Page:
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BBC's David Shukman
"Catastrophe was in the making and no-one was prepared for it"
 real 28k

The BBC's Richard Lister
"Children are begging for water in the street"
 real 28k

Venezuelan Ambassador Roy Chaderton-Matos
"This is a tragedy"
 real 28k

Tuesday, 21 December, 1999, 12:46 GMT
Venezuela pleads for aid

The Navy The navy has been sent in to rescue survivors


Venezuela has made an urgent appeal for aid to as it struggles to cope with the flood disaster which has claimed between 10,000 and 25,000 lives.

Venezuela Floods
A massive rescue operation is under way as the full extent of the devastation caused by two weeks of torrential rain becomes apparent.

The Venezuelan Government says that up to 25,000 may have died in the floods and landslides that have brought havoc to the entire coastal zone.

An estimated 150,000 people have been left homeless, as whole towns along the Caribbean coast were wiped out.


A survivor with her children An estimated 150,000 people have been made homeless

Reporting from the disaster zone, BBC correspondent Peter Greste says the wildly varying casualty figures indicate the chaos and confusion on the ground, and the scale of the problems facing the authorities.

Click here to see a map of the flood-affected areas

Some heart-breaking stories have already emerged from survivors and those trapped in buildings.

One newspaper told how a man trapped with his family, some of them dead, called a radio station on a mobile phone.

As he pleaded for help the country's President Hugo Chavez came on the line to urge him to stay calm.

The Venezuelan ambassador in London, Roy Chaderton-Matos, told the BBC that Venezuela was unable to cope with the scale of the disaster which he described as both bleak and beyond the worst nightmares of the Venezuelan people.

Most of the victims were buried under tonnes of mud, rocks and tree trunks. Some were swept out to sea as mountainsides came crashing through towns, ripping up everything in their path.


The government has urged people to open their doors to refugees The government has urged people to open their doors to refugees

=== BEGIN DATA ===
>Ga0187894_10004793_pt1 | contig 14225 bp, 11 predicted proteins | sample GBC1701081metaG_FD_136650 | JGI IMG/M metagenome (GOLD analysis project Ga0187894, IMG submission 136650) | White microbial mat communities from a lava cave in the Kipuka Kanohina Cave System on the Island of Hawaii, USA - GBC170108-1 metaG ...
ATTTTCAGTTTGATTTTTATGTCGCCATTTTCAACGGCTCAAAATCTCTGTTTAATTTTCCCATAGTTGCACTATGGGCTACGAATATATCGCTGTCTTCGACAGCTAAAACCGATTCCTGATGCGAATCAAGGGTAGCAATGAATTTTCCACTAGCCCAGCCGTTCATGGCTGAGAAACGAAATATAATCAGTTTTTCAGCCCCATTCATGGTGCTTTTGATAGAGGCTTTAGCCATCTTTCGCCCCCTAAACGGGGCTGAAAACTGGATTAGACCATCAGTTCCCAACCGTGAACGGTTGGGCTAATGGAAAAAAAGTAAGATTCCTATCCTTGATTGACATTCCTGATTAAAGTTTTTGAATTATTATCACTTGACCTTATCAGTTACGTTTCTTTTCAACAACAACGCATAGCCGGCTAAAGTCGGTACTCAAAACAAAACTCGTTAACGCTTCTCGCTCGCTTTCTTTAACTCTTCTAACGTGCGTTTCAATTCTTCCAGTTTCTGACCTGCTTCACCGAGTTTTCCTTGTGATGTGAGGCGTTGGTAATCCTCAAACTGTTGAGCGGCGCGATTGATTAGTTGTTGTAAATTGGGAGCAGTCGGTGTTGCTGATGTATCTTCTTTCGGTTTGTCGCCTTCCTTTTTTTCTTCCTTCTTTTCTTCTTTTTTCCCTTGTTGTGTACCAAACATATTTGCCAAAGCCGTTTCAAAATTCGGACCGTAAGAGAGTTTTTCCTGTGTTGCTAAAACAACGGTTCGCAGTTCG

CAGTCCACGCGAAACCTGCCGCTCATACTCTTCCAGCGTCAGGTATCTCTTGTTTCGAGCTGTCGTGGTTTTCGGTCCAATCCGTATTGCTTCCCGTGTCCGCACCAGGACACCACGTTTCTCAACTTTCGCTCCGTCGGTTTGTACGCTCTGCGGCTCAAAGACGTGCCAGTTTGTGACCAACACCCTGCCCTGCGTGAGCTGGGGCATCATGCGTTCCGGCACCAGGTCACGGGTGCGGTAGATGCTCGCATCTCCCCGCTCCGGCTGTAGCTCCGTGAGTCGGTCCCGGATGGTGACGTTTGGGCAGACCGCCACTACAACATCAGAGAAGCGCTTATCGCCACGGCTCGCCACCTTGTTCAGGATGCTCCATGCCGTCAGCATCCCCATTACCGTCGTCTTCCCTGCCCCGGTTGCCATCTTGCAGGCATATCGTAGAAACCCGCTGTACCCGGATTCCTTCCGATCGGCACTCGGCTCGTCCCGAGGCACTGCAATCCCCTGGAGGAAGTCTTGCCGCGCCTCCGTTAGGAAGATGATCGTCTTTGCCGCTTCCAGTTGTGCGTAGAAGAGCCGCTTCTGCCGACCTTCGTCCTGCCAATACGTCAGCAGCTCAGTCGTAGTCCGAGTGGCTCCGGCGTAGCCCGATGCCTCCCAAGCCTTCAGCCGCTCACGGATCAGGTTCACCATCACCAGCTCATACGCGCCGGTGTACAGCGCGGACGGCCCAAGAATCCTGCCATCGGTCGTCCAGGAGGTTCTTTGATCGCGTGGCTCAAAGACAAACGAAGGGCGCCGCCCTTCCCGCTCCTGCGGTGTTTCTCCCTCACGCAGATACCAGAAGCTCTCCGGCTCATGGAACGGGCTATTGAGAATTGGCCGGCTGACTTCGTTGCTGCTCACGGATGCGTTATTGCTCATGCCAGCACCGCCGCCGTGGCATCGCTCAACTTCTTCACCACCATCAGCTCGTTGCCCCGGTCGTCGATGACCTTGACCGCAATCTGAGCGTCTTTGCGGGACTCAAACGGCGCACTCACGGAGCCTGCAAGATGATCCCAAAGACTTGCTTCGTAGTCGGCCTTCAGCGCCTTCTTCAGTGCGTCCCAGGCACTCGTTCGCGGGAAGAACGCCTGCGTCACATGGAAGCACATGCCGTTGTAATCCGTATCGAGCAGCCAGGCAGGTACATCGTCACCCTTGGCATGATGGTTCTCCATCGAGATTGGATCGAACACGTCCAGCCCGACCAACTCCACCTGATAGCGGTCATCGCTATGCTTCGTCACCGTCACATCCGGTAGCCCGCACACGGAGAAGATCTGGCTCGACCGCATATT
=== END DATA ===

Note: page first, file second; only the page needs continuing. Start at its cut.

People are still streaming out of the worst-hit coastal areas, which are now uninhabitable, in search of food, water and shelter.

The capital, Caracas, is one of the worst hit areas, along with the provinces of Vargas, Zulia and Miranda.

Nine northern states and the capital have been declared disaster areas and correspondents say the government is unable to cope with the size of the operation.

The priority is to get people out of the affected areas, and helicopters are running an almost non-stop shuttle throughout daylight hours. The government has sent naval ships to rescue the stranded.

Threat of disease

President Hugo Chavez has urged people not affected by the floods to open their doors to refugees, as emergency shelters in Caracas and other major towns are overwhelmed by the numbers seeking help.

Mr Chavez has made the presidential residence available to children whose parents are missing.

He also appealed to survivors to leave the worst affected areas to avoid the health risks.



Beyond the worst nightmares of the Venezuelan people
Venezuelan ambassador Roy Chaderton-Matos
The BBC's correspondent says there is also an urgent need to deal with the dead because of the threat of disease.

"There are bodies in the sea, bodies buried under the mud, bodies everywhere," Foreign Minister Jose Vicente Rangel said.

International aid

"There are areas covered in as much as seven metres of earth. We will never know exactly how many people died there," Mr Rangel told Union Radio.

Venezuela is being offered millions of dollars - including $3m pledged by the US - and tonnes of food and medicine to help survivors. But Mr Rangel has said much more is needed.

Officials predict that entire states will have to be rebuilt from scratch. They say that even those homes that are still standing will have to be bulldozed because it is simpler than trying to clear away the mud from beneath them.

Supply planes, helicopters, soldiers and medics have arrived from the US, Mexico and Cuba, and other countries have pledged aid.

Election threat

In another development, Venezuelan officals have warned that the disaster could force the postponement of general elections due to be held next month, following the approval last week of a new constitution.




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See also:
21 Dec 99 |  Media reports
Desperate tales from the disaster zone
21 Dec 99 |  Americas
Venezuela ambassador: We can't cope
21 Dec 99 |  Americas
In pictures: Desperation after the mudslides
21 Dec 99 |  Americas
Net mobilises to help Venezuela
21 Dec 99 |  Medical notes
Venezuela: The health risks
20 Dec 99 |  Americas
Victims tell of flood nightmare
21 Dec 99 |  Americas
Chavez: Hero or demagogue?

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